How to Succeed at Your Alumni Interview

on January 25, 2017

Many colleges and universities recommend that their applicants interview with an alumnus as part of the application process. Although some require interviews before reviewing an application, others suggest that students do an interview. 

 

Even if it's optional, you should take the opportunity to meet with an alumnus from the colleges you're most serious about.

 

Do Research and Be Specific
After setting up a meeting time at a local café or library, which many interviewers will agree to, take some time to research the college or university you’d like to attend. Come to the interview with knowledge about the college that most interests you.

 

During the meeting, talk as specifically as possible about why you want to attend this college, mentioning the opportunities it offers as a prospective undergraduate. Alumni want to see that you are enthusiastic and have engaged with the university. You need to convince them that you’ll be a good fit for their alma mater.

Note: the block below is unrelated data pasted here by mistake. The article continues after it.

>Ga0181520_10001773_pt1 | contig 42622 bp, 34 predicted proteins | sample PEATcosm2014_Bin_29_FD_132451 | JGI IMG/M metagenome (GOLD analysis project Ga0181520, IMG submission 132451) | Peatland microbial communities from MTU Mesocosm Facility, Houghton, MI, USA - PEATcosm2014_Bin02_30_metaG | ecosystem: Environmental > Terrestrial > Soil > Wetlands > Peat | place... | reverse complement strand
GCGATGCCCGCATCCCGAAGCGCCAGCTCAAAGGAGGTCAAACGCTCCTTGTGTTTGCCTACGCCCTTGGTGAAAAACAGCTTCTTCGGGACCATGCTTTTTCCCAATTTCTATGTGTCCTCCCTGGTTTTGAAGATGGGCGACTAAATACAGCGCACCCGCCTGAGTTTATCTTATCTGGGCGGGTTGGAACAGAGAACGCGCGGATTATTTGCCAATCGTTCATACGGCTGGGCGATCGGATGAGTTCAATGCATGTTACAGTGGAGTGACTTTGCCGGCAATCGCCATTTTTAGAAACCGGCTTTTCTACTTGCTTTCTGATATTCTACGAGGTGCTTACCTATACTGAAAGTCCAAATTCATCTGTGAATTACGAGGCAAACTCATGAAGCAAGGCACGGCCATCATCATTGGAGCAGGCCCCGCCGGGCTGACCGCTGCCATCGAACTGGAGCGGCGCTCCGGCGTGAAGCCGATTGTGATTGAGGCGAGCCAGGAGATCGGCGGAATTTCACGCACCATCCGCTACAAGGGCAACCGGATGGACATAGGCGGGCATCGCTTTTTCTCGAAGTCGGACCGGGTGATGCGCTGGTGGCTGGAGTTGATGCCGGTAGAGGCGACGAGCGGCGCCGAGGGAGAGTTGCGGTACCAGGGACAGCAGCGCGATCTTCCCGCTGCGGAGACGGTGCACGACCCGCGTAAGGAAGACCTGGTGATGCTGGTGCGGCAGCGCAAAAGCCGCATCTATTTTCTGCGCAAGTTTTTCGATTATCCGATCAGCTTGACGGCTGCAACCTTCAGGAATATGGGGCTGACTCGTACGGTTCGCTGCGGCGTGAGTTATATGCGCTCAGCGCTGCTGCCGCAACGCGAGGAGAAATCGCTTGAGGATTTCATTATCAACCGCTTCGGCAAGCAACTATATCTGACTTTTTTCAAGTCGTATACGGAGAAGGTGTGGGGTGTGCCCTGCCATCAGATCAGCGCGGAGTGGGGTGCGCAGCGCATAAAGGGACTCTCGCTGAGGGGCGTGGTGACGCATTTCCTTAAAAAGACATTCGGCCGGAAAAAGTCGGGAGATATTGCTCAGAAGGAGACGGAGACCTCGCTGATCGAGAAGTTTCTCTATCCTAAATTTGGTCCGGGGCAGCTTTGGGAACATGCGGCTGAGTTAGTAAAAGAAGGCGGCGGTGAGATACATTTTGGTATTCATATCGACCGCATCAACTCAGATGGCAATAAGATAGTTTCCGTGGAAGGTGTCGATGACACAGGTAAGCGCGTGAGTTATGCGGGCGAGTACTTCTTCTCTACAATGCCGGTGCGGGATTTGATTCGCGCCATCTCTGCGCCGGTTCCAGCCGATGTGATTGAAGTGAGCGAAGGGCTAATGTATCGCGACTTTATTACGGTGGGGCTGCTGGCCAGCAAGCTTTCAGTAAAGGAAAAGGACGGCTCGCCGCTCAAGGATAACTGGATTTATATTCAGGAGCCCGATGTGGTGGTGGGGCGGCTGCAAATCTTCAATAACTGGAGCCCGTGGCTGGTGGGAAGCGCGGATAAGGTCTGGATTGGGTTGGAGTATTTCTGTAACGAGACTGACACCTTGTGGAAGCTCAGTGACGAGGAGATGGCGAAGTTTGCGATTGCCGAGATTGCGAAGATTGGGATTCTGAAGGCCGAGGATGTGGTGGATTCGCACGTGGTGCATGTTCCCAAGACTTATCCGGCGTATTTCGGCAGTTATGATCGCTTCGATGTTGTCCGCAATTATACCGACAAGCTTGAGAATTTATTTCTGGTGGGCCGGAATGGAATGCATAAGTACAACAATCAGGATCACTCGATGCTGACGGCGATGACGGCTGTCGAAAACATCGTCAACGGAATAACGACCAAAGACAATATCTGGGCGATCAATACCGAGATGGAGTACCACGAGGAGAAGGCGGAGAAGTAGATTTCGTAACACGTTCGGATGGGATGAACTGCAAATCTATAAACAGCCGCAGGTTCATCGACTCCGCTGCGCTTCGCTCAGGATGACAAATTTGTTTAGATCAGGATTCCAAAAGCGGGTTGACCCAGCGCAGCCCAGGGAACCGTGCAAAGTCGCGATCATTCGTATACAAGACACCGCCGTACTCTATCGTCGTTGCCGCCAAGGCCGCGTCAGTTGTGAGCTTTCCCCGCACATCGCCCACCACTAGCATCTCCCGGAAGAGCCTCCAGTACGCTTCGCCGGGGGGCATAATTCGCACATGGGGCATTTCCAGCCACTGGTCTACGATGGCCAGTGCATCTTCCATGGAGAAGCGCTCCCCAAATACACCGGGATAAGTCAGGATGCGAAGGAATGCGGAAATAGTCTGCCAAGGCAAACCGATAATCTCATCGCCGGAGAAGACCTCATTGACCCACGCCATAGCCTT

Be Professional and Mature
Be sure to look and sound professional. Although formalwear isn't necessary, a sharp, neat appearance is key. Do not bring your parents with you to the interview; you want to communicate that you are mature, independent and prepared for university life.

 

Just Be Yourself
Even though an alumni interview is a serious method of evaluation for colleges and universities, they also want to know that you are your own person. Use this time as an opportunity to supplement your application with additional anecdotes about formative experiences or personal interests.

 

Because you’ll be meeting in person, you can be more casual and relaxed. You’ll also want to seem natural, so don't memorize a script or rattle off a practiced speech. This interview is an opportunity to be open, direct and less formal than in your essays. Engage with the interviewer and allow them to get to know the real you, firsthand.

 

Ask Questions and Follow Up
Finally, take advantage of the fact that your interviewer has an intimate knowledge of their former college or university. Don’t hesitate to ask questions about their specific experiences, as well as how you can take advantage of every opportunity offered at the university, should you be accepted.

 

At the end of the meeting, make sure to thank your interviewer. Be sure to follow-up with an email sincerely restating your gratitude and interest in the university. 

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